The world has returned it’s focus to the world of figure skating due to the epic biopic that came out last year about Tonya Harding. As unbelievably funny as certain parts of the movie were, a lot of the realities of her upbringing were heart-breaking and sad. Tonya was raised by an abusive mother and bullied all throughout school. The saddest part is that she never got to realize her dream of becoming an Olympic champion. So on a happier note, I’d like to feature another famous figure skater from that period who was homeschooled and went on to be ranked as the most decorated figure skater in the U.S. Our Homeschooling Hero today is Michelle Kwan.
Michelle was born in Torrance, CA to immigrant parents from Hong Kong in 1980. She had an older brother who played ice hockey and a sister who was a figure skater. Following them onto the ice was the beginning of her interest in skating at the age of five.
By the time she was eight, both her and her sister had begun intense training. They got up early every morning to practice before and after school. Michelle started to compete at the junior level in 1992 when she was eleven, winning the World Junior Championships. That same year is when Michelle left public school to be homeschooled during eighth grade. Homeschooling allowed her to focus more time and energy on building her skills on the ice.
Michelle continued to mature and develop her style competing against the world’s best skaters such as Chen Lu and Tara Lipinski. She had many struggles with falls, uncomfortable skates (new boots as part of her endorsement), and injuries, but Michelle endured. Over a decade she won five World Championships, nine U.S. Championships, and has earned the silver and bronze medals during the 1998 and 2002 Olympic games.
In 2006 she suffered a hip injury that would eventually cause her to hang up her skates and think about what was to come next. Michelle chose to finish the degree she had started at UCLA by enrolling at the University of Denver. She graduated in 2009 from the Josef Korbel School of International Studies with a degree in international studies and a minor in political science. It seems that Michelle was following in the footsteps of another famous University of Denver alum that was just featured last week, Condoleezza Rice who also studied political science and international studies.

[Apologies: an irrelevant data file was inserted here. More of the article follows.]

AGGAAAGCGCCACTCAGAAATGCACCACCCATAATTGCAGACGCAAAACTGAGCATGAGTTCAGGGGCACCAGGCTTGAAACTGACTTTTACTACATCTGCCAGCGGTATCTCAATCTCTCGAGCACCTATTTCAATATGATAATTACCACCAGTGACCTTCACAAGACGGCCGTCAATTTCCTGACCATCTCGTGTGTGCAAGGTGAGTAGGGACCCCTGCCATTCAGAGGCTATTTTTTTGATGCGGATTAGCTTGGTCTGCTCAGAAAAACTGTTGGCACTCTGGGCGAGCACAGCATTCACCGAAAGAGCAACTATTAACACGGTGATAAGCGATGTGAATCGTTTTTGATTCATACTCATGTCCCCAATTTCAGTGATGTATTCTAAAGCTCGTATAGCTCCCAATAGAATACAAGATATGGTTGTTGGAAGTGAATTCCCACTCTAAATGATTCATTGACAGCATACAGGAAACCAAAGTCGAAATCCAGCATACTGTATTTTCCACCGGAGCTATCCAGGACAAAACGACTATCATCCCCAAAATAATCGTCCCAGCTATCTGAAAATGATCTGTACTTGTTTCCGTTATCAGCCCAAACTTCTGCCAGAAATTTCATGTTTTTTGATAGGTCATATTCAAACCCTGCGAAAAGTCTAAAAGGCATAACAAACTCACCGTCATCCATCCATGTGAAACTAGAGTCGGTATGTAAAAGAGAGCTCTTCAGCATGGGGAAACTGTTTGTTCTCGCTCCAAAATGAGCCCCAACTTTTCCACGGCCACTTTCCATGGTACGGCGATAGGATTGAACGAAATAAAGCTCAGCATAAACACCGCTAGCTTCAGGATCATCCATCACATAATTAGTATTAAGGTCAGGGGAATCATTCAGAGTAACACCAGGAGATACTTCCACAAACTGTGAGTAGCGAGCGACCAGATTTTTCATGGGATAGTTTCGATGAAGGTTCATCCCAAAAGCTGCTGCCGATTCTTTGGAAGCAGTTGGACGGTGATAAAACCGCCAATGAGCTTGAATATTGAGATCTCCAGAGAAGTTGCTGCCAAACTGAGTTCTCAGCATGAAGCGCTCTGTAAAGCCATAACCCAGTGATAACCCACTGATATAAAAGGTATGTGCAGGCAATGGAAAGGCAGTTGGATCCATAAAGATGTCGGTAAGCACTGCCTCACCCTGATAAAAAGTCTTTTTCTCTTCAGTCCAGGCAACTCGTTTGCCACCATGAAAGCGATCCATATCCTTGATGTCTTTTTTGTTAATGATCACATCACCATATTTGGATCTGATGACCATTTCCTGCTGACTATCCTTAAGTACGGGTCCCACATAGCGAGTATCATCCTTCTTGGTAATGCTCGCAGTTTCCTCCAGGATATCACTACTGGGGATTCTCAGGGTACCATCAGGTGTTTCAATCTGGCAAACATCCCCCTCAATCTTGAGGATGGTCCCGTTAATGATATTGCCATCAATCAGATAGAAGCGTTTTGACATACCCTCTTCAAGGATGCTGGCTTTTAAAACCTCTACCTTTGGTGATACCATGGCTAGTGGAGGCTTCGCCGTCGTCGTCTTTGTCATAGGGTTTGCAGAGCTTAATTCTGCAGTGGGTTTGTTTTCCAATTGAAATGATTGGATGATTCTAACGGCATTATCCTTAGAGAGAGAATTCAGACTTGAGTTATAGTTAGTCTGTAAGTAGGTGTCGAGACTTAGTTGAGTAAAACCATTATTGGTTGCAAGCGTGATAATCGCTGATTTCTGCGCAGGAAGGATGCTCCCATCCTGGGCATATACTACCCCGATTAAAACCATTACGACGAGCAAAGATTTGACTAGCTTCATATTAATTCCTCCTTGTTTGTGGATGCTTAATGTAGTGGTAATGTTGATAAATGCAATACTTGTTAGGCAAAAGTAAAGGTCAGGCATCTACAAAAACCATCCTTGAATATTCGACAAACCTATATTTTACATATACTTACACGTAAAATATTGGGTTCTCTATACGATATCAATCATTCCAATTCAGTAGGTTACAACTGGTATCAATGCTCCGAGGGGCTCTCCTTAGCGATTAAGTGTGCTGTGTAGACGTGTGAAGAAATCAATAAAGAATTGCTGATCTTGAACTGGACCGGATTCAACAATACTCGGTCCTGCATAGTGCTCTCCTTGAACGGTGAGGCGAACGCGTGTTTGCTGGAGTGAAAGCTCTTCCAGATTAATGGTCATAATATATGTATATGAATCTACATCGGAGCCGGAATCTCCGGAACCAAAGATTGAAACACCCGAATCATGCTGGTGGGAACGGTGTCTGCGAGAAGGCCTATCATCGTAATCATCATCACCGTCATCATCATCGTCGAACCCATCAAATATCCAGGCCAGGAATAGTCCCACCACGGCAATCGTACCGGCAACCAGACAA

It’s no wonder though, because in 2006, just after she withdrew from the Olympics, Michelle told Condoleezza of her interest in politics over dinner. The then Secretary of State appointed Michelle to the first-ever position of Public Diplomacy Envoy. As a representative of American values, she traveled to many countries to speak to young people and sports enthusiasts about leadership. By the time she graduated, Michelle had announced to the press that she would no longer be pursuing a spot in the 2010 Olympics.
Enjoying her work in public service (which was unsalaried by the way) is what inspired her to go further and get her masters degree at the Tufts University, Fletcher School of Law and Diplomacy. Michelle’s interest and hard work led her to work for the State Department’s Bureau of Educational and Cultural Affairs and to also work for Hilary Clinton’s presidential campaign as an outreach coordinator.
This past year Michelle has been found laced up and back on the ice in anticipation of the upcoming 2018 Olympic figure skating competition. She claims that she is a little rusty, as are her blades, but those who have been fans for years say she never lost it.
There isn’t much public detail about Michelle’s homeschool life, but like many other professional athletes, the choice to focus on her interests and learn at home seems to have paid off tremendously.